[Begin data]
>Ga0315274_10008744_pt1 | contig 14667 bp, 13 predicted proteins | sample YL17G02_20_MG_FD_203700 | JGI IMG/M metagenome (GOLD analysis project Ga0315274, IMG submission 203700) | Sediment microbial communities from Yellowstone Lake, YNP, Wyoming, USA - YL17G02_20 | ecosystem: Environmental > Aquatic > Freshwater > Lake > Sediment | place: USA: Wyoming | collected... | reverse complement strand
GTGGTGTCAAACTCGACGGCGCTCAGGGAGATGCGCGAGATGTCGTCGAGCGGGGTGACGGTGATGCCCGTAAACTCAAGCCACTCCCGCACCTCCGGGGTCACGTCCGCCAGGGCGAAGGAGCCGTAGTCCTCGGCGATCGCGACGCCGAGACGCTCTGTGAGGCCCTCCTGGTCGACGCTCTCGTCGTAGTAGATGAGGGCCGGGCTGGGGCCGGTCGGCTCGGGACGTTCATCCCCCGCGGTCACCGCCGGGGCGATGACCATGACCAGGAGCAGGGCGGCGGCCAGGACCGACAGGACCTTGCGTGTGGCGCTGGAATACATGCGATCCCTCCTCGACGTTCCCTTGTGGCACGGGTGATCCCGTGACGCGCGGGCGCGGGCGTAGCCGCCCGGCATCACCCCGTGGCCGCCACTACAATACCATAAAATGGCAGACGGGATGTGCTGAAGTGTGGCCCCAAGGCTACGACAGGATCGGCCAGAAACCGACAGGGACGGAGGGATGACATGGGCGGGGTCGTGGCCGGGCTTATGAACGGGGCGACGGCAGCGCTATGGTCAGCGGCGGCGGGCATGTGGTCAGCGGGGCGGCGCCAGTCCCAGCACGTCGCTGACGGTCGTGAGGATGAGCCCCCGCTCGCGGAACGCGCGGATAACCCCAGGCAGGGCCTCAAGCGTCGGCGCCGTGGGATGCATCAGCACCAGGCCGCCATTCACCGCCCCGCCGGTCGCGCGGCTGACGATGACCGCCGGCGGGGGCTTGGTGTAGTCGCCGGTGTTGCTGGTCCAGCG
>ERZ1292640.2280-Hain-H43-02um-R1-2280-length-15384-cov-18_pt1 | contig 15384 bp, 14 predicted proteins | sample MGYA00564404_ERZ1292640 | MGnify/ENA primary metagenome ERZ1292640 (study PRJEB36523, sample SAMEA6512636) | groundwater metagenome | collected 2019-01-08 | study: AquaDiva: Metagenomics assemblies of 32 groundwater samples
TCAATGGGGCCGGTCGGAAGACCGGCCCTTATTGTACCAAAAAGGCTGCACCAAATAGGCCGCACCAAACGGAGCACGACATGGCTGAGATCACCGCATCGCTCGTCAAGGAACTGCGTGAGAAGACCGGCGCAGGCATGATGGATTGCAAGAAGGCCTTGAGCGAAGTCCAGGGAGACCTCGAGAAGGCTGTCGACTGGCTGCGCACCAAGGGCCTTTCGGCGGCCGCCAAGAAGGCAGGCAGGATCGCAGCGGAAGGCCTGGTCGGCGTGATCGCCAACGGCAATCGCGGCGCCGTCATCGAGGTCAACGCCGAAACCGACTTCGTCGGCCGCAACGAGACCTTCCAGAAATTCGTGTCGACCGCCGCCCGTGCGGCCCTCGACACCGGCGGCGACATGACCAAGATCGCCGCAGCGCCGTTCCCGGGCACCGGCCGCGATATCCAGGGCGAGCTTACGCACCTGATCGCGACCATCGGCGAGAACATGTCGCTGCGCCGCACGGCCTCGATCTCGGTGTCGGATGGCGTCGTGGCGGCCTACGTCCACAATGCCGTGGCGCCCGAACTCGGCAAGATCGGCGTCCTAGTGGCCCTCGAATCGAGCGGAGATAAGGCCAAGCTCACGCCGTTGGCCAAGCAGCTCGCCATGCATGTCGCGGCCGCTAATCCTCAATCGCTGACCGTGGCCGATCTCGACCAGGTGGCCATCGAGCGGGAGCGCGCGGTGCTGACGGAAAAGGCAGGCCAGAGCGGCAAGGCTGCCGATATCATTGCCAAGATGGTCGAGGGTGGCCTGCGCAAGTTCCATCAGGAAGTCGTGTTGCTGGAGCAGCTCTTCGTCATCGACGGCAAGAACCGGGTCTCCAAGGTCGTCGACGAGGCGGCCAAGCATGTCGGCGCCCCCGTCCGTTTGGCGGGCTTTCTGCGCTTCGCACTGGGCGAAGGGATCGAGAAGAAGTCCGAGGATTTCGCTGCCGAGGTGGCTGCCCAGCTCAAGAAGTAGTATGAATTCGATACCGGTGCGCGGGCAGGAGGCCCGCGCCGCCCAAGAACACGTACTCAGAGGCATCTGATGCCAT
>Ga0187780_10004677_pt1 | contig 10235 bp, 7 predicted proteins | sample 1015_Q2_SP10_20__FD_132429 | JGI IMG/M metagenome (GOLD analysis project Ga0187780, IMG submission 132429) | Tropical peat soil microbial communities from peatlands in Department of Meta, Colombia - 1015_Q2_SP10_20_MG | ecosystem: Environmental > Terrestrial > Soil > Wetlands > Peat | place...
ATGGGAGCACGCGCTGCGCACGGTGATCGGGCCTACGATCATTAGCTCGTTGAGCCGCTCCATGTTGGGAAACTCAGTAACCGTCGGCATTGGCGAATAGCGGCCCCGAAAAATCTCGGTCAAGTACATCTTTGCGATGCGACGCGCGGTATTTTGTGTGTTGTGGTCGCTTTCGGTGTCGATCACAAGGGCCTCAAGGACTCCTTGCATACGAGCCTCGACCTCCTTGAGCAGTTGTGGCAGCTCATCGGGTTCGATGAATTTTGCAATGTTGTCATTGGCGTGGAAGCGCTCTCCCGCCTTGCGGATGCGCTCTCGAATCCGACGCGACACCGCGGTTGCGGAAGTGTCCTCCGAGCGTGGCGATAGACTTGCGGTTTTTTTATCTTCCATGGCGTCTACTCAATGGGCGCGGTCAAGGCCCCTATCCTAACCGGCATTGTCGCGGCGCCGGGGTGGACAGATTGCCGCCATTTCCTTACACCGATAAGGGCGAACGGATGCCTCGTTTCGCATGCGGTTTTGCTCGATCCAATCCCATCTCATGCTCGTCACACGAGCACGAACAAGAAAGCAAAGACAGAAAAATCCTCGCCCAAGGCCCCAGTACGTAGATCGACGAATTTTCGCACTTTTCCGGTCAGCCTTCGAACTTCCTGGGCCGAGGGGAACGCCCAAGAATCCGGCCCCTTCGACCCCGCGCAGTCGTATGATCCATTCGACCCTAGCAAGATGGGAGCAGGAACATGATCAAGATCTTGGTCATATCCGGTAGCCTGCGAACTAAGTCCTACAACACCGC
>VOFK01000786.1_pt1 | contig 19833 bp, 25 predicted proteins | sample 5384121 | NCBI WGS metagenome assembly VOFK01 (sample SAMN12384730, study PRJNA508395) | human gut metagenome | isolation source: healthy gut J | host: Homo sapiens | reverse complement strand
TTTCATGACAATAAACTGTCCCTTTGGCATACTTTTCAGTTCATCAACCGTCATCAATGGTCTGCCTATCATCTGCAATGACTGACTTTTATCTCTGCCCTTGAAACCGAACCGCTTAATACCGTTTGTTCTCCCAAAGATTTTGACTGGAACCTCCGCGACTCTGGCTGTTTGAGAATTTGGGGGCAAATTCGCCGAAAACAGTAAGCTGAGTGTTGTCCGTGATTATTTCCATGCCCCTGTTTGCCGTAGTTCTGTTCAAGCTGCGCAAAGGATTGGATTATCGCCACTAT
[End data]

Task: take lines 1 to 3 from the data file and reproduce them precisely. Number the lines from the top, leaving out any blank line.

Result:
>Ga0315274_10008744_pt1 | contig 14667 bp, 13 predicted proteins | sample YL17G02_20_MG_FD_203700 | JGI IMG/M metagenome (GOLD analysis project Ga0315274, IMG submission 203700) | Sediment microbial communities from Yellowstone Lake, YNP, Wyoming, USA - YL17G02_20 | ecosystem: Environmental > Aquatic > Freshwater > Lake > Sediment | place: USA: Wyoming | collected... | reverse complement strand
GTGGTGTCAAACTCGACGGCGCTCAGGGAGATGCGCGAGATGTCGTCGAGCGGGGTGACGGTGATGCCCGTAAACTCAAGCCACTCCCGCACCTCCGGGGTCACGTCCGCCAGGGCGAAGGAGCCGTAGTCCTCGGCGATCGCGACGCCGAGACGCTCTGTGAGGCCCTCCTGGTCGACGCTCTCGTCGTAGTAGATGAGGGCCGGGCTGGGGCCGGTCGGCTCGGGACGTTCATCCCCCGCGGTCACCGCCGGGGCGATGACCATGACCAGGAGCAGGGCGGCGGCCAGGACCGACAGGACCTTGCGTGTGGCGCTGGAATACATGCGATCCCTCCTCGACGTTCCCTTGTGGCACGGGTGATCCCGTGACGCGCGGGCGCGGGCGTAGCCGCCCGGCATCACCCCGTGGCCGCCACTACAATACCATAAAATGGCAGACGGGATGTGCTGAAGTGTGGCCCCAAGGCTACGACAGGATCGGCCAGAAACCGACAGGGACGGAGGGATGACATGGGCGGGGTCGTGGCCGGGCTTATGAACGGGGCGACGGCAGCGCTATGGTCAGCGGCGGCGGGCATGTGGTCAGCGGGGCGGCGCCAGTCCCAGCACGTCGCTGACGGTCGTGAGGATGAGCCCCCGCTCGCGGAACGCGCGGATAACCCCAGGCAGGGCCTCAAGCGTCGGCGCCGTGGGATGCATCAGCACCAGGCCGCCATTCACCGCCCCGCCGGTCGCGCGGCTGACGATGACCGCCGGCGGGGGCTTGGTGTAGTCGCCGGTGTTGCTGGTCCAGCG
>ERZ1292640.2280-Hain-H43-02um-R1-2280-length-15384-cov-18_pt1 | contig 15384 bp, 14 predicted proteins | sample MGYA00564404_ERZ1292640 | MGnify/ENA primary metagenome ERZ1292640 (study PRJEB36523, sample SAMEA6512636) | groundwater metagenome | collected 2019-01-08 | study: AquaDiva: Metagenomics assemblies of 32 groundwater samples